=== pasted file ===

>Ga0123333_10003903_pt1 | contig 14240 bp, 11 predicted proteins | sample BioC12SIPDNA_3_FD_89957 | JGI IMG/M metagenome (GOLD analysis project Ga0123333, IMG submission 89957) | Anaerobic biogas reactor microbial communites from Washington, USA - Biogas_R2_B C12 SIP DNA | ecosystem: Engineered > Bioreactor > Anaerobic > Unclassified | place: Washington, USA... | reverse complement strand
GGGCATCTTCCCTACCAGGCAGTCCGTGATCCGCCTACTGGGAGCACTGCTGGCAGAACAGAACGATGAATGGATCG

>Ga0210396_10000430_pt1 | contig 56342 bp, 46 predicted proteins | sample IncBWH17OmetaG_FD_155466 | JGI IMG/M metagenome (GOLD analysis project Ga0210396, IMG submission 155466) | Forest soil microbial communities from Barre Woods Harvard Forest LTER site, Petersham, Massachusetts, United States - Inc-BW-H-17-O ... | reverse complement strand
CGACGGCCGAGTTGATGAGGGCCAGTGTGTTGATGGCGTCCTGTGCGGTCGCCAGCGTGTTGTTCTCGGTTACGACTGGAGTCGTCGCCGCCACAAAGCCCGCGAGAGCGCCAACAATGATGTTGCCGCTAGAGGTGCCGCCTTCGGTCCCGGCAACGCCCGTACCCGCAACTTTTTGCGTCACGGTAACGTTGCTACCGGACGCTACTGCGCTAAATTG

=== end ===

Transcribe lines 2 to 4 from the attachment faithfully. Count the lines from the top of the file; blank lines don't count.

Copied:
GGGCATCTTCCCTACCAGGCAGTCCGTGATCCGCCTACTGGGAGCACTGCTGGCAGAACAGAACGATGAATGGATCG

>Ga0210396_10000430_pt1 | contig 56342 bp, 46 predicted proteins | sample IncBWH17OmetaG_FD_155466 | JGI IMG/M metagenome (GOLD analysis project Ga0210396, IMG submission 155466) | Forest soil microbial communities from Barre Woods Harvard Forest LTER site, Petersham, Massachusetts, United States - Inc-BW-H-17-O ... | reverse complement strand
CGACGGCCGAGTTGATGAGGGCCAGTGTGTTGATGGCGTCCTGTGCGGTCGCCAGCGTGTTGTTCTCGGTTACGACTGGAGTCGTCGCCGCCACAAAGCCCGCGAGAGCGCCAACAATGATGTTGCCGCTAGAGGTGCCGCCTTCGGTCCCGGCAACGCCCGTACCCGCAACTTTTTGCGTCACGGTAACGTTGCTACCGGACGCTACTGCGCTAAATTG